Andrew Gimson’s PMQs sketch: Johnson with a laugh wriggles free of Starmer’s logic

18 May

Week by week, like two ill-assorted gladiators, Sir Keir Starmer and Boris Johnson try to kill each other.

Sir Keir attempts to pin Johnson down by applying, to some specific question, a remorseless and inescapable logic. Today he said Johnson must either be for a windfall tax on the oil and gas companies, or against it, or “sitting on the fence like his Chancellor”.

Johnson’s chosen weapons are ridicule and diversion. He remarked at once that Sir Keir had “struggled to define what a woman was”.

In this way he sought at once to ridicule his opponent’s claim to be a logician, and to change the subject. It was noticeable that Sir Desmond Swayne (Con, New Forest West) laughed uproariously at the Prime Minister’s joke. The history of our times should be written as an account of who finds what funny, or indeed unfunny.

Johnson went on to say that unemployment has fallen to its lowest level since 1974, “when I was ten years old”.

Another shameless diversion! Some of us found our minds drifting to the ten-year-old Johnson, a pupil at the European School in Brussels, noting already, in his subversive way, that the great project of European unification did not seem to stop the Germans socialising mainly with the Germans, the French with the French, while the British gave dinner parties at which most of the guests were British.

Sir Keir tried to get us back to the subject of the windfall tax. He complained that the Prime Minister’s answer had been “clear as mud”.

Johnson took that as a compliment and retorted that Labour’s instinct was “always and everywhere to raise taxes on business”.

Sir Keir listed a few of the people who are in favour of a windfall tax, and said “the member for North East Somerset”, Jacob Ree-Mogg, was dead-set against it, “when he’s not sticking notes on people’s desks like some overgrown prefect”.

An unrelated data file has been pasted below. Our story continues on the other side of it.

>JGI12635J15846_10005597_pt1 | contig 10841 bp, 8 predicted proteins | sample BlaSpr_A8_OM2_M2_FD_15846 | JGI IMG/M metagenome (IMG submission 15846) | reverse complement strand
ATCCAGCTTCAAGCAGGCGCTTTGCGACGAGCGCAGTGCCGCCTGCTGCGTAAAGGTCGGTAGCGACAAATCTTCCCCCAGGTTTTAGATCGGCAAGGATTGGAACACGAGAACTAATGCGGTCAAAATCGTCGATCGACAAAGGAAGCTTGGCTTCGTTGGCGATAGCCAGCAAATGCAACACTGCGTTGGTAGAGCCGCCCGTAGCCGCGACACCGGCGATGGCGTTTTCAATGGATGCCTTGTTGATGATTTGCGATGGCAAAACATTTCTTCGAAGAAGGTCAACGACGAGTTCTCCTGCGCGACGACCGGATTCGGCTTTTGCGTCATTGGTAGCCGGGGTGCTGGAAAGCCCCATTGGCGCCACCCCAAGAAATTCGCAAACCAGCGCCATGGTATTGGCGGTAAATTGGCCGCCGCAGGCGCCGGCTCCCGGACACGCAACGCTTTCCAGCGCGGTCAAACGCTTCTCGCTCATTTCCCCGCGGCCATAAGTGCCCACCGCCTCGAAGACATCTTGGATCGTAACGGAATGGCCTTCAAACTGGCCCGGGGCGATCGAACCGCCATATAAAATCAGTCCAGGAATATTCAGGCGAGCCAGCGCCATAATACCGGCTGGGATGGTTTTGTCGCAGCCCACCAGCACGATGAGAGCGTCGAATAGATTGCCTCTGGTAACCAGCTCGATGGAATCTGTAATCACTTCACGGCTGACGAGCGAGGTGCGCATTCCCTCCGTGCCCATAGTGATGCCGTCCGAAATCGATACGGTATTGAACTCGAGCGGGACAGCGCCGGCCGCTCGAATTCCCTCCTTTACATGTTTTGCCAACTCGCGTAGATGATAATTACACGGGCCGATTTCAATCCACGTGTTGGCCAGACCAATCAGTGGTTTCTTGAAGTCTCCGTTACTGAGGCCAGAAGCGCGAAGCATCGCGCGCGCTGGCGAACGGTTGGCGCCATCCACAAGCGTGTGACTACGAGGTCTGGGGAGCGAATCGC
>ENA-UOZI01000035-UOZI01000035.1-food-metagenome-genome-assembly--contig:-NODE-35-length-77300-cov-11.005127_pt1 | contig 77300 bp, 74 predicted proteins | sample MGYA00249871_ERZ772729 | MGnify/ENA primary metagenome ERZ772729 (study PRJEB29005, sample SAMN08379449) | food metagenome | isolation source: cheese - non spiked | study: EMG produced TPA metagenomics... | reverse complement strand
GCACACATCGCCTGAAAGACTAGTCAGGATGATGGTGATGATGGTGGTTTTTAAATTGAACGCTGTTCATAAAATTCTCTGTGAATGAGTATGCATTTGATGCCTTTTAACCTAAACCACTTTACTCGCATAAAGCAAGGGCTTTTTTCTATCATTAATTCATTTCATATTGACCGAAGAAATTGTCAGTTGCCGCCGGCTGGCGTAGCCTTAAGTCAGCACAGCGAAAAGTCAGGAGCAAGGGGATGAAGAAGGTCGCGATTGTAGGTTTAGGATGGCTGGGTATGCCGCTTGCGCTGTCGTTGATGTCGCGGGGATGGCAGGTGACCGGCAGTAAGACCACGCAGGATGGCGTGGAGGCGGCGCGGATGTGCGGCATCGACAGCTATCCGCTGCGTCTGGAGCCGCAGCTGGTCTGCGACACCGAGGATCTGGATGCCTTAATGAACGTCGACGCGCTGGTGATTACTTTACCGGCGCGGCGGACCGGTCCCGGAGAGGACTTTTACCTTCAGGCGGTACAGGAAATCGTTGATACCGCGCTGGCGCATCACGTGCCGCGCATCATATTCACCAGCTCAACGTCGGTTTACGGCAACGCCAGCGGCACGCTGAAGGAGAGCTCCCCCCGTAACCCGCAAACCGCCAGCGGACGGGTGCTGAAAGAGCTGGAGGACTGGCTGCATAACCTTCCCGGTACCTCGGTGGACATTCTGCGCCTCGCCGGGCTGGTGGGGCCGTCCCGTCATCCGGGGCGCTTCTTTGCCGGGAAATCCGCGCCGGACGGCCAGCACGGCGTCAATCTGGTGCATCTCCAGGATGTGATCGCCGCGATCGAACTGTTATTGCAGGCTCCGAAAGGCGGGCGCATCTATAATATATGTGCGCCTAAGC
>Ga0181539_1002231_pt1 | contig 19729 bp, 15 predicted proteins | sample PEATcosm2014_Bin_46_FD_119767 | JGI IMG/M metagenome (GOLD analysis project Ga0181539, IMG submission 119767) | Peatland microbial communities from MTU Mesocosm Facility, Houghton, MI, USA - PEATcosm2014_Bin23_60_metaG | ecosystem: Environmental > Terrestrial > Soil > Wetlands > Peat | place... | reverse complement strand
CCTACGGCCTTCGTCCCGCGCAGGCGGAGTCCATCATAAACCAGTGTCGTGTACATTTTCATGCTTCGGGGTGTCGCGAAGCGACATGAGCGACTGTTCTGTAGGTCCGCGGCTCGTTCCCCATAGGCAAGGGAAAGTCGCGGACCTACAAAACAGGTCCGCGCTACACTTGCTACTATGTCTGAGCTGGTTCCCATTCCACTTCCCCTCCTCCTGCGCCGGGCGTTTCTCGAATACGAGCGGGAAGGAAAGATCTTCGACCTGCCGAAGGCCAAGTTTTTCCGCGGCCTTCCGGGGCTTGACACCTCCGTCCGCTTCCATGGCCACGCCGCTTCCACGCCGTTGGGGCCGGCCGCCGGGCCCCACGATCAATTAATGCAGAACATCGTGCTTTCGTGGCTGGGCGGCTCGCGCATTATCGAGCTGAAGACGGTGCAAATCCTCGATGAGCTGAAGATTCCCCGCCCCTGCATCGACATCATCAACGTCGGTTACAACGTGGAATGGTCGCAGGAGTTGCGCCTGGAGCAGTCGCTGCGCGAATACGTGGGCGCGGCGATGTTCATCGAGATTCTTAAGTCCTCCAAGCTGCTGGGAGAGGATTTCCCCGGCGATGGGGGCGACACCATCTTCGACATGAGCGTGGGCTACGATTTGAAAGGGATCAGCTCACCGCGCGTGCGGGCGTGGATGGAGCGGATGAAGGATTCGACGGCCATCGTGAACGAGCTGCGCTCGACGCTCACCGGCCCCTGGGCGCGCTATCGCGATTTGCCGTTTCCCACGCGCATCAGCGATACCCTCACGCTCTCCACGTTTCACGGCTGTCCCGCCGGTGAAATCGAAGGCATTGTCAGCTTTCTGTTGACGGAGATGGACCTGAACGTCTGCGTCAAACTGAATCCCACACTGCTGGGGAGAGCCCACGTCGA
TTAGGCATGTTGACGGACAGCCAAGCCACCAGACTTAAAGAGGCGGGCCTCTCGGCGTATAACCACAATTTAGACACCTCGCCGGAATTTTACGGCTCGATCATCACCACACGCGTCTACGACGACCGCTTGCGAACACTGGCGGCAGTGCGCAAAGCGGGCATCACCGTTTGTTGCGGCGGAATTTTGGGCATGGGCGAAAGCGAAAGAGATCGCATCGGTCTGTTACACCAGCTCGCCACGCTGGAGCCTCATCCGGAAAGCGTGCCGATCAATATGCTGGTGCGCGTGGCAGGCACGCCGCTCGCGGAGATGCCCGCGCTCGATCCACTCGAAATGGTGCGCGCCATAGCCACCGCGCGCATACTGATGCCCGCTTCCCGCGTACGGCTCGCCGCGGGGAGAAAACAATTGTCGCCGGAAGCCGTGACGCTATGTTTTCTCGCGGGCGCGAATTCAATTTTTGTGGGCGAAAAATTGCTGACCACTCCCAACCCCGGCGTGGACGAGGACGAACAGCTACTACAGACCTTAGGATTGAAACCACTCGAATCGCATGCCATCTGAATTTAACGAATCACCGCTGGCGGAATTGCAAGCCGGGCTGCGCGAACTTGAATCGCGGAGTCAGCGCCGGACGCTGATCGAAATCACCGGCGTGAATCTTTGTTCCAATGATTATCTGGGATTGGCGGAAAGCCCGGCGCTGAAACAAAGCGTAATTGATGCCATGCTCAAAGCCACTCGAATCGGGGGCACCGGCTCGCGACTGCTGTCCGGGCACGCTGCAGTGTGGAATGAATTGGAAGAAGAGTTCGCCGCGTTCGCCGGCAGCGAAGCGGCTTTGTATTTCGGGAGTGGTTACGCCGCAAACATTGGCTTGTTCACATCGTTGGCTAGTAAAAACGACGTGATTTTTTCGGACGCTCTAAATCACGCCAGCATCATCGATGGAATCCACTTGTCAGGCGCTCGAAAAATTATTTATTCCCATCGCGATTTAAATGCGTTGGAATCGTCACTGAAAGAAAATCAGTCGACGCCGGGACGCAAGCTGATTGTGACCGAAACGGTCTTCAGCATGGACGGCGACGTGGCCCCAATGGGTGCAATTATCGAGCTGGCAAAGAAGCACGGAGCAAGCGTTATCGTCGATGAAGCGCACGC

A roar of laughter from Sir Ed Davey, the Liberal Democrat leader, and from others who think that Johnson and Rees-Mogg are ludicrous figures, with whose arguments there is no need to engage.

“So he is on the side of excess profits for oil and gas companies,” Sir Keir summed up for the prosecution. Johnson said that on the contrary, he was on the side of record low unemployment. He referred to the opening of the Elizabeth Line, which crosses London from west to east, and asked “who was the Mayor of London when Crossrail first started to be built?”

Another of those delightful flashes of autobiography with which the Prime Minister is so liberal.

Hannah Bardell (SNP Livingston) asked how on a scale of one to ten Johnson was doing in observing the principles of public life as set down in the ministerial code.

It took him no more than a split second to award himself “ten out of ten”. Widespread amusement, even on the Opposition benches, where many stern judges would give him nought out of ten.

The Prime Minister had yet again wriggled free, and all the usual people felt confirmed in their view that he is an utterly disreputable figure.

Darren Caplan: Now is the right time to speed up railway projects

16 Jul

Darren Caplan is Chief Executive of the Railway Industry Association (RIA). This is a sponsored post by the RIA.

While both Boris Johnson and Rishi Sunak have recently made speeches showing a clear appetite for Government action to spur economic recovery, many in the rail industry would like to have seen a greater mention of new rail schemes.